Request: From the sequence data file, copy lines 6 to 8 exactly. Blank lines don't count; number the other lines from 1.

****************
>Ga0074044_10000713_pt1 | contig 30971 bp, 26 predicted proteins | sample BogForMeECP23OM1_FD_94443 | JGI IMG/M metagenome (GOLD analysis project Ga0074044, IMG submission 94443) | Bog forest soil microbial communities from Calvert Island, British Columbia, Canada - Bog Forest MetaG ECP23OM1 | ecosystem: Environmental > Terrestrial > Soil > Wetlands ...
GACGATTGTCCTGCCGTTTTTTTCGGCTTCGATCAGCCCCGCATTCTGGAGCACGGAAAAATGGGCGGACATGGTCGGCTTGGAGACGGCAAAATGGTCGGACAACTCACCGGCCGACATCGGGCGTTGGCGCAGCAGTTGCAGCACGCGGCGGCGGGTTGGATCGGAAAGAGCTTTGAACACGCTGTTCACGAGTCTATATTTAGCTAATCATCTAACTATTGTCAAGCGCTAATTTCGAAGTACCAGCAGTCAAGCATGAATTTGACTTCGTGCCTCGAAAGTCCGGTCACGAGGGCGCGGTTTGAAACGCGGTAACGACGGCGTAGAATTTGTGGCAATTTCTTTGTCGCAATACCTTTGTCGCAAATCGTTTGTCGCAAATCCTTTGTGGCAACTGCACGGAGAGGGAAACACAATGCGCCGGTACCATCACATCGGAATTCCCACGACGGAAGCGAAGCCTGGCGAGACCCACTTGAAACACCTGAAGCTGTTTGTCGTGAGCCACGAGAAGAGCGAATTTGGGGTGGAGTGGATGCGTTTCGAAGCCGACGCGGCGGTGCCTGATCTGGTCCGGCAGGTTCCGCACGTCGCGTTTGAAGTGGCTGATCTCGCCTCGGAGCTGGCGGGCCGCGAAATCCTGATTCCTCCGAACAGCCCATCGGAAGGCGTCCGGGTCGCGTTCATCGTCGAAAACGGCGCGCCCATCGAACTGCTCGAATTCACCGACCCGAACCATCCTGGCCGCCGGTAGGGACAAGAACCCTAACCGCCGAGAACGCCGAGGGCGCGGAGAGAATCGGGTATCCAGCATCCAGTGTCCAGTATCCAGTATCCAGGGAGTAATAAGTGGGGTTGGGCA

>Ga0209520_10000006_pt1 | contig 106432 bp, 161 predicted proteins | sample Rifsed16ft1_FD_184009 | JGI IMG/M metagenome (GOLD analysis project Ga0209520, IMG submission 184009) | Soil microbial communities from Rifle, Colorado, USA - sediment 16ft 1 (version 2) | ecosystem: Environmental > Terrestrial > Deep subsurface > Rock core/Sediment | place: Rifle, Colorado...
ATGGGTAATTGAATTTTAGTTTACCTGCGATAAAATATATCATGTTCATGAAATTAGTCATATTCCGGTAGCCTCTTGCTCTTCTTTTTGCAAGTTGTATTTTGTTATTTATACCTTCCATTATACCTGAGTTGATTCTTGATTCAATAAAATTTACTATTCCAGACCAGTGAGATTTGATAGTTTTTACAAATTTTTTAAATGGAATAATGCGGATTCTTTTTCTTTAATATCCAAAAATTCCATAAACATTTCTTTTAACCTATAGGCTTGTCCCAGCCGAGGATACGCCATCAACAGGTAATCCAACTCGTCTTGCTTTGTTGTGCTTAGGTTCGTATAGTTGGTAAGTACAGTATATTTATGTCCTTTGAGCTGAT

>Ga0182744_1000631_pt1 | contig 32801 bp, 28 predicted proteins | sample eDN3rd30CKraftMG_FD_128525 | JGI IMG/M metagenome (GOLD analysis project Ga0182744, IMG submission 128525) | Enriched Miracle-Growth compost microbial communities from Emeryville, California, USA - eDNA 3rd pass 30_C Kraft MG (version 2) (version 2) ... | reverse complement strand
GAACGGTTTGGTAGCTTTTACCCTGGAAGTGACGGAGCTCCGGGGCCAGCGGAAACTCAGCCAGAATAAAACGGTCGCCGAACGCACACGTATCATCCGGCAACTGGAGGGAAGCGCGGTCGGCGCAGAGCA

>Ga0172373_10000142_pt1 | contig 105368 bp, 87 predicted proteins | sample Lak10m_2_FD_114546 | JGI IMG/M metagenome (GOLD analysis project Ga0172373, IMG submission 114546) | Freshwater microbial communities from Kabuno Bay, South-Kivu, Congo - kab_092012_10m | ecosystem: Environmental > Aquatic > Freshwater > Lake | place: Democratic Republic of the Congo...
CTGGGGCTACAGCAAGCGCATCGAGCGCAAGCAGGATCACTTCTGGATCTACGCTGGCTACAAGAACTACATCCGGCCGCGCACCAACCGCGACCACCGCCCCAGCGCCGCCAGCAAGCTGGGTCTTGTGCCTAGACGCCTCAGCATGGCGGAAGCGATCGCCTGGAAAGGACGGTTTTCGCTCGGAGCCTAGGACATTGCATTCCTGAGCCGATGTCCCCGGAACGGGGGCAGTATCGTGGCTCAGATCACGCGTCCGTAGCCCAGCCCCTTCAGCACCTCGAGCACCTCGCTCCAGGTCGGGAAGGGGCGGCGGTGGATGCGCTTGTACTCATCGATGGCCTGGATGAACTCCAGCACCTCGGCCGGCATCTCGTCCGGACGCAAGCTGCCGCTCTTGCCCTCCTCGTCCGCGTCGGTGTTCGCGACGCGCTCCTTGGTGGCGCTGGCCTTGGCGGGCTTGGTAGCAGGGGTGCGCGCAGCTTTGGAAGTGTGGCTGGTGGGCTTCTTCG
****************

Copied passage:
GAACGGTTTGGTAGCTTTTACCCTGGAAGTGACGGAGCTCCGGGGCCAGCGGAAACTCAGCCAGAATAAAACGGTCGCCGAACGCACACGTATCATCCGGCAACTGGAGGGAAGCGCGGTCGGCGCAGAGCA

>Ga0172373_10000142_pt1 | contig 105368 bp, 87 predicted proteins | sample Lak10m_2_FD_114546 | JGI IMG/M metagenome (GOLD analysis project Ga0172373, IMG submission 114546) | Freshwater microbial communities from Kabuno Bay, South-Kivu, Congo - kab_092012_10m | ecosystem: Environmental > Aquatic > Freshwater > Lake | place: Democratic Republic of the Congo...
CTGGGGCTACAGCAAGCGCATCGAGCGCAAGCAGGATCACTTCTGGATCTACGCTGGCTACAAGAACTACATCCGGCCGCGCACCAACCGCGACCACCGCCCCAGCGCCGCCAGCAAGCTGGGTCTTGTGCCTAGACGCCTCAGCATGGCGGAAGCGATCGCCTGGAAAGGACGGTTTTCGCTCGGAGCCTAGGACATTGCATTCCTGAGCCGATGTCCCCGGAACGGGGGCAGTATCGTGGCTCAGATCACGCGTCCGTAGCCCAGCCCCTTCAGCACCTCGAGCACCTCGCTCCAGGTCGGGAAGGGGCGGCGGTGGATGCGCTTGTACTCATCGATGGCCTGGATGAACTCCAGCACCTCGGCCGGCATCTCGTCCGGACGCAAGCTGCCGCTCTTGCCCTCCTCGTCCGCGTCGGTGTTCGCGACGCGCTCCTTGGTGGCGCTGGCCTTGGCGGGCTTGGTAGCAGGGGTGCGCGCAGCTTTGGAAGTGTGGCTGGTGGGCTTCTTCG